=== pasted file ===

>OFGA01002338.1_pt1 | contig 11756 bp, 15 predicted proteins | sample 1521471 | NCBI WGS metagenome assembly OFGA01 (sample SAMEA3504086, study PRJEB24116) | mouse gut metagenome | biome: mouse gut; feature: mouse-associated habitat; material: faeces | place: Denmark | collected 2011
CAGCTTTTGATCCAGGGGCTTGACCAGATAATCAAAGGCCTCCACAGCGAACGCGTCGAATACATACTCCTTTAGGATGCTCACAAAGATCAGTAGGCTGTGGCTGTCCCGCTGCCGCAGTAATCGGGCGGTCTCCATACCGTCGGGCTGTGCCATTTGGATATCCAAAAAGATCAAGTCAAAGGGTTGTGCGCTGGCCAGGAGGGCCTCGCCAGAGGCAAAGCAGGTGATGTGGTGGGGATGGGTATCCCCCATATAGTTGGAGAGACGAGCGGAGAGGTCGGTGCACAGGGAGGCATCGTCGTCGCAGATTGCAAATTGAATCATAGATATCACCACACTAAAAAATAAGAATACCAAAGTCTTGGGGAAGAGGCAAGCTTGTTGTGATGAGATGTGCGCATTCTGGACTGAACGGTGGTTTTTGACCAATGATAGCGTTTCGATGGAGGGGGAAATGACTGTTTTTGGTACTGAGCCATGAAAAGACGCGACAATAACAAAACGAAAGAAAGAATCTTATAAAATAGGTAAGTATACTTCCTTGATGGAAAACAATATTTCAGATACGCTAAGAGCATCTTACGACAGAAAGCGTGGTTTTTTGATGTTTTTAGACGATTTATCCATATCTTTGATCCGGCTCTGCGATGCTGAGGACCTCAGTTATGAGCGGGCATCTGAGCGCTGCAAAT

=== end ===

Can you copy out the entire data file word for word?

>OFGA01002338.1_pt1 | contig 11756 bp, 15 predicted proteins | sample 1521471 | NCBI WGS metagenome assembly OFGA01 (sample SAMEA3504086, study PRJEB24116) | mouse gut metagenome | biome: mouse gut; feature: mouse-associated habitat; material: faeces | place: Denmark | collected 2011
CAGCTTTTGATCCAGGGGCTTGACCAGATAATCAAAGGCCTCCACAGCGAACGCGTCGAATACATACTCCTTTAGGATGCTCACAAAGATCAGTAGGCTGTGGCTGTCCCGCTGCCGCAGTAATCGGGCGGTCTCCATACCGTCGGGCTGTGCCATTTGGATATCCAAAAAGATCAAGTCAAAGGGTTGTGCGCTGGCCAGGAGGGCCTCGCCAGAGGCAAAGCAGGTGATGTGGTGGGGATGGGTATCCCCCATATAGTTGGAGAGACGAGCGGAGAGGTCGGTGCACAGGGAGGCATCGTCGTCGCAGATTGCAAATTGAATCATAGATATCACCACACTAAAAAATAAGAATACCAAAGTCTTGGGGAAGAGGCAAGCTTGTTGTGATGAGATGTGCGCATTCTGGACTGAACGGTGGTTTTTGACCAATGATAGCGTTTCGATGGAGGGGGAAATGACTGTTTTTGGTACTGAGCCATGAAAAGACGCGACAATAACAAAACGAAAGAAAGAATCTTATAAAATAGGTAAGTATACTTCCTTGATGGAAAACAATATTTCAGATACGCTAAGAGCATCTTACGACAGAAAGCGTGGTTTTTTGATGTTTTTAGACGATTTATCCATATCTTTGATCCGGCTCTGCGATGCTGAGGACCTCAGTTATGAGCGGGCATCTGAGCGCTGCAAAT